When desks are too close a question that arises  is, “how can a child focus if they aren’t emotionally safe in their own learning space?”  Another is, “At what age is a child compared and judged for their appearance, learning materials and how they complete tasks by their own peers?” These are normal conditions and I am sure we can all agree on that they are going to be a part of life.  However, I am suggesting  that their learning model can accommodate consideration for making the elusive obvious by slowing down and considering the influences to their learning.   Sensing and emotions are stimulated by environmental influences and can only be fully released when they receive acceptance and understanding.  Environmental influences include relationships, verbal dialogue, body communication, expectations and directions, and the actual physical surroundings.

Remember that a pattern of words can be learned to express boundaries.

Desk corners 

  • Sharp corners

As mentioned earlier, sharp corners increase agitation and add to the distraction in students.  Ideally the corners on desk and tables would be rounded.

 

Back to Feldenkrais and early learning for aging well


The only way to change is action


by Renee Lindstrom

Effective Movement Posture with Feldenkrais integrating Awareness through Communication and Awareness through Space

Mentoring Programs Available:

 1st Level – Getting Started (Introduction & Pattern)
 2nd Level – Getting Intouch (Experiencing & Connection)
 3rd Level – Integration (Embodiment)

Follow the journey on TwitterInstagram or Facebook

by Renee Lindstrom, GCFP @ Inside Awareness,  Living in Natures Love Blog
Renee Lindstrom Live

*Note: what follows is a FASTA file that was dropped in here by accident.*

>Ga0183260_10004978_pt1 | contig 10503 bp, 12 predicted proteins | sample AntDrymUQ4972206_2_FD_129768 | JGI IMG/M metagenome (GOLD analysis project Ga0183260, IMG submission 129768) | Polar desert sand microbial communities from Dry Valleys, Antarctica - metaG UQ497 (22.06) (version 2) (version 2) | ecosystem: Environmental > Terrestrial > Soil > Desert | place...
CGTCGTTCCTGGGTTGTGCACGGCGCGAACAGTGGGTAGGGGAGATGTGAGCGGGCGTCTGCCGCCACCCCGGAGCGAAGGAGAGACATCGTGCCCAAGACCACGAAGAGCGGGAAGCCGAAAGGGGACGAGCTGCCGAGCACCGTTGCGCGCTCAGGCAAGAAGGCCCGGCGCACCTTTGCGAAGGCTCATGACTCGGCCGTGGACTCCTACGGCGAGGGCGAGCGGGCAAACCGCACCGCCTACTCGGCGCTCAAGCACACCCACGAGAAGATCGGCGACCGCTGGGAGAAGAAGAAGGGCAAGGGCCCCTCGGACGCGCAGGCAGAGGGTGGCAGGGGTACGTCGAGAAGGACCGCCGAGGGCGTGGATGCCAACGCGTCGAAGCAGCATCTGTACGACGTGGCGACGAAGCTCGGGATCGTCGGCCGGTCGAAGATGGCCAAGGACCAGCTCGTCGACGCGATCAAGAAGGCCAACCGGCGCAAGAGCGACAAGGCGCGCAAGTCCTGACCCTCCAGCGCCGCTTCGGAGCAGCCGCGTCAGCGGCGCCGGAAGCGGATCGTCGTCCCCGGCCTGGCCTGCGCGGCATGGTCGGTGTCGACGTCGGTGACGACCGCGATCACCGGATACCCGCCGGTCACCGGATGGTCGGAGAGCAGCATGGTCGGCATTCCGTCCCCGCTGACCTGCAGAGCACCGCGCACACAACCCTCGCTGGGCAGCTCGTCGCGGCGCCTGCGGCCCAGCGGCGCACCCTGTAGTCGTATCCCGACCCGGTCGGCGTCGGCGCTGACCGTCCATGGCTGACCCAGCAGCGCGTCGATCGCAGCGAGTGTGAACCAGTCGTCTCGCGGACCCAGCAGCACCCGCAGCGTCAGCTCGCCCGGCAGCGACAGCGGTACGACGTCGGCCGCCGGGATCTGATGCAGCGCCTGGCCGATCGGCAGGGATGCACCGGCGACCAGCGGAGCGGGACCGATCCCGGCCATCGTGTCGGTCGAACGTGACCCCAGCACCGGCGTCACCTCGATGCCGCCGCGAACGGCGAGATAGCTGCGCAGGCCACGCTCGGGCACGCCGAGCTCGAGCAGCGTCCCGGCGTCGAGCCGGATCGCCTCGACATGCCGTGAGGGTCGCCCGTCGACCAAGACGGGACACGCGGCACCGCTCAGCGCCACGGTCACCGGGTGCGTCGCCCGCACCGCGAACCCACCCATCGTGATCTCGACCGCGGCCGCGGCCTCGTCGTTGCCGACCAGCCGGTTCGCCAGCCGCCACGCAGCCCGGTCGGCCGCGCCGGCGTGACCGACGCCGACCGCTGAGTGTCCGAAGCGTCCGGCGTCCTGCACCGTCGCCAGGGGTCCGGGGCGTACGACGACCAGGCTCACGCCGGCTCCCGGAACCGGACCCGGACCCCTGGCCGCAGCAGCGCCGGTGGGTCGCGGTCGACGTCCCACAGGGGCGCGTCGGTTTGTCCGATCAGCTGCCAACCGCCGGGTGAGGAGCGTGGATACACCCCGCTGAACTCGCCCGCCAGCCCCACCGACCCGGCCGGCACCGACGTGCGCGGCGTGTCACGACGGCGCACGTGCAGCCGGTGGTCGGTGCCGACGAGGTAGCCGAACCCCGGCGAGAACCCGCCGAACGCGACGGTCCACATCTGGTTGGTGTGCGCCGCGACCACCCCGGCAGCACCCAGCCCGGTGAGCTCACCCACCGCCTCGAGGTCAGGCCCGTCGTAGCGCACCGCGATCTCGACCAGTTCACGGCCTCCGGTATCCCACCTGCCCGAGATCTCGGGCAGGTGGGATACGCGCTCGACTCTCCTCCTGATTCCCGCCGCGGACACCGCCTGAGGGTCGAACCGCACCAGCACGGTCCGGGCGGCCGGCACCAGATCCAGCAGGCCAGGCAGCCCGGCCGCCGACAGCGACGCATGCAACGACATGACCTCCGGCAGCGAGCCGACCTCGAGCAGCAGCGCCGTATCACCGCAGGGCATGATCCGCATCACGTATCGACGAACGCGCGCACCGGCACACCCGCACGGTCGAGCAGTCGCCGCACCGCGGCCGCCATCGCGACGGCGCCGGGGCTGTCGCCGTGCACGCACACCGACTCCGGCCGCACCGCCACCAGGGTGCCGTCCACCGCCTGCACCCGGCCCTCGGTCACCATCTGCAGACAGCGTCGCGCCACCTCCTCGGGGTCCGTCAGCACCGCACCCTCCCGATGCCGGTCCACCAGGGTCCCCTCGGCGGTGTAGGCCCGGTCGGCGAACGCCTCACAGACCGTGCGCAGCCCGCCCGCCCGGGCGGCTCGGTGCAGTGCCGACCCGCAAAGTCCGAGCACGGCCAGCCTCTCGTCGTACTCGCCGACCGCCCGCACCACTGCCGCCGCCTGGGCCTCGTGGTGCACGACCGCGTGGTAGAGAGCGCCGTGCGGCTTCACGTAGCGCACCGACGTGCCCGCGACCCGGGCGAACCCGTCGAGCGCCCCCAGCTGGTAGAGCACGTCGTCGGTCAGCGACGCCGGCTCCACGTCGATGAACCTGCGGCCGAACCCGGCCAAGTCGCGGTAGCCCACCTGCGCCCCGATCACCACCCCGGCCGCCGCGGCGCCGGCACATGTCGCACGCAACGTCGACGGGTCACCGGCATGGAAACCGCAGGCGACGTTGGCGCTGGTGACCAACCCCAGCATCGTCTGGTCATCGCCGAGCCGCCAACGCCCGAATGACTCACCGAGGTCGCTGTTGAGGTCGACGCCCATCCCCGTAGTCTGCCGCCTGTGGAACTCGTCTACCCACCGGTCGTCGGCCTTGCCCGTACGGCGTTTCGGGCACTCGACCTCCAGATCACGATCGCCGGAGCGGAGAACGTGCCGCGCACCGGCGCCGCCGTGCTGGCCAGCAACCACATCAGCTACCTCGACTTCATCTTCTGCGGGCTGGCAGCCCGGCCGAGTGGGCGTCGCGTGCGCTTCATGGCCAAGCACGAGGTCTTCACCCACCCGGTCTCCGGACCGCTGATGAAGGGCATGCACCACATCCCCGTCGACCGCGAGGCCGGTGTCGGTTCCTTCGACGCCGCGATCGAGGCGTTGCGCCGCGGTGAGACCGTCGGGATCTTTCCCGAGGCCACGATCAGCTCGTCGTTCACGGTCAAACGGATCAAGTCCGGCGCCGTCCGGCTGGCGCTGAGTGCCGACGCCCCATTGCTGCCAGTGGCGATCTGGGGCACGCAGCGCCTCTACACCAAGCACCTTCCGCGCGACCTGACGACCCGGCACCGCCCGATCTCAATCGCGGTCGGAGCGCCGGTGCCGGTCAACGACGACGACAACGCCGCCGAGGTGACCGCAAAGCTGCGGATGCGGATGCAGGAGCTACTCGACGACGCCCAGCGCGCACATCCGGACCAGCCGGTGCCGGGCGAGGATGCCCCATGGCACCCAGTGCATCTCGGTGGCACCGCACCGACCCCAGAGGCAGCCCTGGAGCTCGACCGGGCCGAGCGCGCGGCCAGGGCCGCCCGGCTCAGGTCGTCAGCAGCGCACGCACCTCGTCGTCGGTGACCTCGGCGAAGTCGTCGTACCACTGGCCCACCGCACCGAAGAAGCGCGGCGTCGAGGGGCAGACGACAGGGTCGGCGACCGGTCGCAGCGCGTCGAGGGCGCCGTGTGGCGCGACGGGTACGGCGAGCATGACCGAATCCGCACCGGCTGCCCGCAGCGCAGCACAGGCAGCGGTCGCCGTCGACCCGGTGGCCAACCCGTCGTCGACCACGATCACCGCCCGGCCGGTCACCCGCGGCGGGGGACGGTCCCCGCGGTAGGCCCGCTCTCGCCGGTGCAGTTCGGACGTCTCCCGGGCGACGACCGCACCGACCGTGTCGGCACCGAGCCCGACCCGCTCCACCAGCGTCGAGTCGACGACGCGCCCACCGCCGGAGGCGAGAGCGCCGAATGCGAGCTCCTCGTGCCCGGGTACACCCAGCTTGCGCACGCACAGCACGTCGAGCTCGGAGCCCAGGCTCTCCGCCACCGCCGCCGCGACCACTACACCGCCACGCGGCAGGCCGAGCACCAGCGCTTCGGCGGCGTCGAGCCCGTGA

Copyright 2014 – 2021 Renee Lindstrom, GCFP

Feldenkrais®, Feldenkrais Method®, Awareness Through Movement®, Functional Integration®, are registered service marks of the Feldenkrais Guild® of North America. Feldenkrais Method®

 

Signs of low Calcium

Effects of deficient calcium

  • Weight Gain
  • Weak bones
  • Lack of sound sleep
  • Confusion
  • Memory loss
  • Depression
  • Fluctuating Blood pressure
  • Heart failure
  • Numbness
  • Tingling in hands arms, feet legs and mouth
  • Muscle tremors
  • Muscle cramps
  • Pain in arms, underarms and thighs
  • Painful when walking

FYI:  Increasing Calcium can increase weight loss

Back to Are you Eating for Spinal Cord & Nerve Health
Back to Vertebrae & the Spine 
Back to Spinal Cord & the Nerves

Learn why combining Feldenkrais with eating plan can improve spine function

 


The only way to change is action


by Renee Lindstrom

Effective Movement Posture Mentoring Programs Available:

 1st Level – Getting Started (Introduction & Pattern)
 2nd Level – Getting Intouch (Experiencing & Connection)
 3rd Level – Integration (Embodiment)

Follow the journey on TwitterInstagram or Facebook

by Renee Lindstrom, GCFP @ Inside Awareness,  Living in Natures Love Blog
Renee Lindstrom Live
Copyright 2014 – 2021 Renee Lindstrom, GCFP